The star of the sandwich, of course, is the vegan green goddess dressing. I’m trying not to share too many recipes from the next book, as the publication date is still so far away, but this dressing is quickly becoming a staple at home, and it feels strange not to mention it or write about it. It’s a more flavorful, more complex version of the delightfully green tahini dressing that I’ve made and mentioned so often. I love what a little vinegar and green onion does to the mixture.

Green Goddess Club Sandwich | The Full Helping

The sandwich formula here is pretty simple: grilled or baked tofu, fresh veggies (I used radish, cucumber, carrots, and baby spinach, but you can adjust this with the seasons and get creative with what you use!), toasted bread, and plenty of the goddess dressing (I slathered it on every slice of toast). The result is a sandwich that is hearty and protein-packed but full of light, lemony, herbacious flavor.

Green Goddess Club Sandwich | The Full Helping

Every time I post a sandwich or toast recipe on my Instagram page, I’m asked right away what bread I like to use. The answer is that I love trying lots of different kinds, and lately I’m working on making my own bread at home, which is a process I hope to write more about. But right now, I’m really digging the tender, sprouted breads from Silver Hills Bakery.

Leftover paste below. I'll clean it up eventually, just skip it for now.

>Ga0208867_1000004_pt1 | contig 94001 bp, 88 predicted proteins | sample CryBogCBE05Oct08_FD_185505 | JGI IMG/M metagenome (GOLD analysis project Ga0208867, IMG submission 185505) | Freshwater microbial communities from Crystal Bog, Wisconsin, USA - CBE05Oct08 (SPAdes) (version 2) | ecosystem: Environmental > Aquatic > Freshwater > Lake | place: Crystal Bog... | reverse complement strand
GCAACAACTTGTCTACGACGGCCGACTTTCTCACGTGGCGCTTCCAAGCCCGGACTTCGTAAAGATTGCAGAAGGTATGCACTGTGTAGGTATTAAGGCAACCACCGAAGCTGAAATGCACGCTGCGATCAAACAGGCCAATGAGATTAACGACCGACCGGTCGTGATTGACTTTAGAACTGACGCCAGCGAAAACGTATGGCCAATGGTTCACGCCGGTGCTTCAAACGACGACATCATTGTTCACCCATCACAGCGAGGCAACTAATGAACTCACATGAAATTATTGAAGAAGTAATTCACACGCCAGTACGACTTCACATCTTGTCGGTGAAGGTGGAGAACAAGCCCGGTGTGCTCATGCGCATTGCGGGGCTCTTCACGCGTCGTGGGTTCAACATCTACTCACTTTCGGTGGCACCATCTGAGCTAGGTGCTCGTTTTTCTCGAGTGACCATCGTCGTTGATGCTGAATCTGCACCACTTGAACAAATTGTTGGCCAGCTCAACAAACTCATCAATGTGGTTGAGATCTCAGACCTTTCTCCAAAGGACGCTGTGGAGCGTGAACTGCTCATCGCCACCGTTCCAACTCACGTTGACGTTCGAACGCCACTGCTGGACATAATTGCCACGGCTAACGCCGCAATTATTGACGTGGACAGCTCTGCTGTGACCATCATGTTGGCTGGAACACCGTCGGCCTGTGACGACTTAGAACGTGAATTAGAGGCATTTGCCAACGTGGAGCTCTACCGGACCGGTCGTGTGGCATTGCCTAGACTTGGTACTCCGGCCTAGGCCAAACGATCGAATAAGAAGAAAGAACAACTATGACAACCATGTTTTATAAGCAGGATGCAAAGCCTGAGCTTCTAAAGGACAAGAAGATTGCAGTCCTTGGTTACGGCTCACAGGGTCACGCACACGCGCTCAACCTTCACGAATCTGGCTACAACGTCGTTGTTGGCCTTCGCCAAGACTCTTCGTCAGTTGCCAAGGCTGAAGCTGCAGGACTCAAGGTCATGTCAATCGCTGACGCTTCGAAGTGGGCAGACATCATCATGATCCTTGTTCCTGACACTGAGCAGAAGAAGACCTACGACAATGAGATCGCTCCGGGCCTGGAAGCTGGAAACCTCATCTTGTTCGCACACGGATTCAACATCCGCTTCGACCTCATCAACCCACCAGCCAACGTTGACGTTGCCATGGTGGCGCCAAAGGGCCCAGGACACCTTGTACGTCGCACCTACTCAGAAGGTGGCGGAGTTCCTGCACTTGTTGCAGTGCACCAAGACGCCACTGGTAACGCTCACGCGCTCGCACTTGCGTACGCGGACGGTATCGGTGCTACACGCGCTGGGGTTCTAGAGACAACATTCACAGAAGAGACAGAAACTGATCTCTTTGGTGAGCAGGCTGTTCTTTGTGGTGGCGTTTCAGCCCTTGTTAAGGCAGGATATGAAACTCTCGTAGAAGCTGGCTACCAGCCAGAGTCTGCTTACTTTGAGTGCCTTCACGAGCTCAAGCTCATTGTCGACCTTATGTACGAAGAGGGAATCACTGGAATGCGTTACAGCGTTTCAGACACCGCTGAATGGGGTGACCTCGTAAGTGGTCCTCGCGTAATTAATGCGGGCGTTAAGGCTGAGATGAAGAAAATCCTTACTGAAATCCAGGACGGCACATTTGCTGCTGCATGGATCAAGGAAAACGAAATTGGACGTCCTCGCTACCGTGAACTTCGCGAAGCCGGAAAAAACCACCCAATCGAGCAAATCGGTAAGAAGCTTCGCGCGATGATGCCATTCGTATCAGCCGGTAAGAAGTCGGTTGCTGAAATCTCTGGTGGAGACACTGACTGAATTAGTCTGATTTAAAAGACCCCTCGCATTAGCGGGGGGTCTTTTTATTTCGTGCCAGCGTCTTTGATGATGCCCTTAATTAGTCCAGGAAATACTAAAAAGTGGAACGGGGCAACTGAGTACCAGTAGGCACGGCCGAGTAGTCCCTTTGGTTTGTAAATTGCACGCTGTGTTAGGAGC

Green Goddess Club Sandwich | The Full Helping

Silver Hills Bakery opened in 1989 with a mission to empower people by providing healthy, whole grain products. The company is still family-owned and operated, still dedicated to making delicious, nourishing, plant-powerful breads, bagels, and buns. All of the products are vegan, and they’re all made with nutrient-rich, high-fiber whole grains that have been sprouted in clean, cold Canadian water (the company is headquartered near Vancouver). Silver Hills foods are non-GMO and rich in protein, as well as fiber and B vitamins.

The sprouting process can help to make breads more nutritious by releasing anti-nutrients that block our absorption of essential minerals. It may also help to lower glycemic index, which means longer, more sustained energy from all of those healthful complex carbs. Silver Hills is devoted to the sprouting process, to creating breads with patience and integrity. And their hard work and craftsmanship shows—the breads are so tender, wholesome, and flavorful. The sweetness and nuttiness of whole wheat and ancient grains is in every bite.